Hispanic Heritage Month offers educational opportunity for all


By Jasmeen Rivera

Contributing Writer

If it seems that you are being inundated with media messages about Hispanics--you are.

National Hispanic Heritage Month kicked off Sept. 15 and will run through Oct. 15. The event is meant to honor the accomplishments and achievements of the Hispanic-American community. While most celebrations would begin at the start of the month, Sept. 15 is a significant day in history because it is a nod to the independence gained by Latin American countries including Costa Rica, Guatemala, Honduras, Nicaragua, and El Salvador.

Hispanics or Latinos comprise 18.5 percent of the U.S. population, according to the 2020 U.S. Census. Hispanic refers to people who speak Spanish and/or are descended from Spanish-speaking populations, while Latino refers to people who are from or descended from people from Latin America, according to the Hispanic Network magazine.

Not surprisingly, the month-long celebration incorporates various aspects of Hispanic culture including people, food, history, art, music, and so much more. These events range across the globe in numerous countries, each one different and specifically suited to their region. During this time, notable figures are recognized including Frida Kahlo (Mexican), Roberto Clemente (Puerto Rican), Sonia Sotomayor (Puerto Rican) and Gloria Estefan (Cuban). Additionally, Hispanic Heritage Month allows the military to honor the Hispanic veterans who have served their country.

Isabella Sandoval, B-CU Hispanic student.
Isabella Sandoval, B-CU Hispanic student.

At Bethune-Cookman University, there are a number of students, faculty and staff that are of Hispanic heritage. Still, with a student population that is only 4.27 percent of Hispanic, it is easy to feel out of touch with one's native culture. Coming from a household surrounded by Hispanic culture to constant dorms and classrooms where you are suddenly in the minority can create a sense of disconnection. To wit, B-CU was home to a Hispanic club for several years called "HOLA," but it was dismantled when the leader left the school.

So, this time of the year comforts those far from home with familiarity and community.

"Being Mexican and being so far from home, I definitely do feel disconnected and detached from my Hispanic heritage," said Isabella Sandoval, who lives in Azusa, California.

"At home, I am constantly surrounded by Mexican-Americans and I also live in a city that is predominately Hispanic," Sandoval said. "However, it is also nice to see how the Hispanic culture is here during this time of the month and it is very eye opening."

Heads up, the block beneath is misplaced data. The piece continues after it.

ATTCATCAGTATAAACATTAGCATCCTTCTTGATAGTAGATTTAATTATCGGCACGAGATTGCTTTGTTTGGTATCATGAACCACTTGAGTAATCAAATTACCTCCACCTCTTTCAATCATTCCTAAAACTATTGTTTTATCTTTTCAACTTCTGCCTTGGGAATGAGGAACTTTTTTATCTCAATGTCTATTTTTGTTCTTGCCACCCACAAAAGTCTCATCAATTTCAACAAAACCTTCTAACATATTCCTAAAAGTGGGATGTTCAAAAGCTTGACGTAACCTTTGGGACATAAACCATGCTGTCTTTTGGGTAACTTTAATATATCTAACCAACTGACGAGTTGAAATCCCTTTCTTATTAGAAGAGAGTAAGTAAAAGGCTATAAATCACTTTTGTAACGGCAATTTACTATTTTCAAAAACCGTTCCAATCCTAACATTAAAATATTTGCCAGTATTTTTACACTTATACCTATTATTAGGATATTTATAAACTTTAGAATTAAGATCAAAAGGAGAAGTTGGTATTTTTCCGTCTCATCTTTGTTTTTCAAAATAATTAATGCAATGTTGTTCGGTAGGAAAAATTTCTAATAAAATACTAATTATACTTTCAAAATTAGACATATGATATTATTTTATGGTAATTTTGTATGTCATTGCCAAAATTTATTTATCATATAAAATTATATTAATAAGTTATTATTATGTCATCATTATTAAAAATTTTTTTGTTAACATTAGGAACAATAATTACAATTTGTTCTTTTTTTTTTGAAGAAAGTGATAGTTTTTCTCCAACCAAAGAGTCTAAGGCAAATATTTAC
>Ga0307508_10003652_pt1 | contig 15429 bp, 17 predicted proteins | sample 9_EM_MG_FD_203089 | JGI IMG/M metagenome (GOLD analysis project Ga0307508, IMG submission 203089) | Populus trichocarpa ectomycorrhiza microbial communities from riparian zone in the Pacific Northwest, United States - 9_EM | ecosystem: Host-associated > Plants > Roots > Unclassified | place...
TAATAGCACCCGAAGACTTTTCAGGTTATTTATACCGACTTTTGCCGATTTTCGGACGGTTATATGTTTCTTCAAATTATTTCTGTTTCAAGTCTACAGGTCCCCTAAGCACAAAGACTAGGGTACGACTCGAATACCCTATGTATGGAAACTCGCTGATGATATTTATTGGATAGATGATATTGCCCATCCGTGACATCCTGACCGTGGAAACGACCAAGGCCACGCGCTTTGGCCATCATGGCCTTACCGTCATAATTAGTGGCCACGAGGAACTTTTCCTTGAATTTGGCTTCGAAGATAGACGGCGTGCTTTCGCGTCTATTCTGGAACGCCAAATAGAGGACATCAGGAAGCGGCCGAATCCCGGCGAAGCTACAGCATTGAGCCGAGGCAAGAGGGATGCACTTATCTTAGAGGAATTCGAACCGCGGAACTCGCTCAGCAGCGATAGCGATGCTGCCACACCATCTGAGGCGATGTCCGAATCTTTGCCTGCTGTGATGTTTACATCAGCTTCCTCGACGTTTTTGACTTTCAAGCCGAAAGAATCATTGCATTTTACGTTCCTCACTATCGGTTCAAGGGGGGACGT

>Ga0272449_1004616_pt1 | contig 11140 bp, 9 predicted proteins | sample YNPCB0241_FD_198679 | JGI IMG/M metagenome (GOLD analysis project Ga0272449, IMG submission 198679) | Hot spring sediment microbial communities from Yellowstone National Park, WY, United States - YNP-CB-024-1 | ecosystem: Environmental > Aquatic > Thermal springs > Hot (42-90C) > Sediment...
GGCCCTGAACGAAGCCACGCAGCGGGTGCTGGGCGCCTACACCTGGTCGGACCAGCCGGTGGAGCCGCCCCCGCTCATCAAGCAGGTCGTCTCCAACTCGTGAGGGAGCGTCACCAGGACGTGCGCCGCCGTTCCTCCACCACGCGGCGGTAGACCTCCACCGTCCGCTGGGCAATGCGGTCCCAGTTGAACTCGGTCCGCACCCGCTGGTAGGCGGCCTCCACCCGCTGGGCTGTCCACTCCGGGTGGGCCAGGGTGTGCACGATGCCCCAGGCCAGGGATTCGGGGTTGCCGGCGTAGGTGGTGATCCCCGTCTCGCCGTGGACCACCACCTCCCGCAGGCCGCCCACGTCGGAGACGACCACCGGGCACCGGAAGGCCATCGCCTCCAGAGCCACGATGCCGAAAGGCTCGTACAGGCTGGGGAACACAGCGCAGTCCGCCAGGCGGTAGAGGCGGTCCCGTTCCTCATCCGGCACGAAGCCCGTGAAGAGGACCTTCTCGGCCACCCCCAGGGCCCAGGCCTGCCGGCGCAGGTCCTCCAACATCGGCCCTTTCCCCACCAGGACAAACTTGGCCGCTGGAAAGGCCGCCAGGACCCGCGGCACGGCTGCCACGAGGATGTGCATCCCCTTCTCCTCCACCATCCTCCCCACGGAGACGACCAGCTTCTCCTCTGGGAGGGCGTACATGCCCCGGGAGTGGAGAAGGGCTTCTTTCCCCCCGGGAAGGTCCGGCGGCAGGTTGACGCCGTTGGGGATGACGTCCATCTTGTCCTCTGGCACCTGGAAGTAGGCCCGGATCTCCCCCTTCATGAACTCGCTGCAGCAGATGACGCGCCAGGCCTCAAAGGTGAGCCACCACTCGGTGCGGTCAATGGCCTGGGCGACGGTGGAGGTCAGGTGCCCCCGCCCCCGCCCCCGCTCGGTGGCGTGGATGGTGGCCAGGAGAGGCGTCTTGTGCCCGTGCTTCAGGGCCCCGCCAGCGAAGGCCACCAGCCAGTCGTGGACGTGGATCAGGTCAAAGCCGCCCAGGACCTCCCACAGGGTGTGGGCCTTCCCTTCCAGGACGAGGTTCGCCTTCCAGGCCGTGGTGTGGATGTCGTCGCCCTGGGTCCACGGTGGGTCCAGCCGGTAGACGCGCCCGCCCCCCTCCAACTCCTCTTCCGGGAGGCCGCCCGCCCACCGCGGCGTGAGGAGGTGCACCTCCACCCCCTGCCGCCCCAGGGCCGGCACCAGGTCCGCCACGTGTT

Sandoval said at home her family marks Hispanic Heritage Month with home cooked meals, music and family gatherings.

Meanwhile, Dr. Salvador R. Victor, chairman of the department of mass communications department, said he is weary of the fact that Hispanics are too often viewed as a monolith or single group.

"One size does not fit all," said Victor, who also is program director for DOMC's public relations and advertising students. Every country and Hispanic person is unique, he said. For example, he noted, one stereotype among Americans is that all Hispanics eat tacos. Nothing could be further from the truth.

Victor said "profiling and stereotyping" makes Americans seem narrow minded to believe that one size fits all. It's such a narrow way of thinking."

Being Hispanic is a benefit--not a setback, said Victor, who is a native of the Dominican Republic. "Something that I tell all of my students is that being bilingual is an asset," he said. "You have more opportunities to find a job if you are bilingual or trilingual."

He also challenged Hispanics to help educate other Americans about their culture and heritage.

Jasmeen Rivera is a native of Costa Rica and a member of the B-CU softball team. "I chose B-CU because I felt it had everything I was looking for in a school I wanted to play for," she says.


*Florida has the third largest population of Hispanics in the nation, with more than 4 million residing in the state. Twenty-three percent of Florida's population is Hispanic.

*At least 60% of Hispanics reside in Palm Beach, Broward, Miami-Dade, and Monroe counties.

*The majority of Florida's Hispanics trace their heritage to Cuba, Puerto Rico, or Mexico. In addition, the percentage of individuals from Colombia, Venezuela, Nicaragua, and the Dominican Republic is growing.

*U.S Hispanic Chamber of Commerce estimates more than 266,000 Hispanic businesses operating in Florida, ranking the Sunshine State third behind California and Texas.

*Goods produced in Florida account for 23% of all U.S. exports to Latin American and the Caribbean - higher than any other state.

Source: Florida Department of Education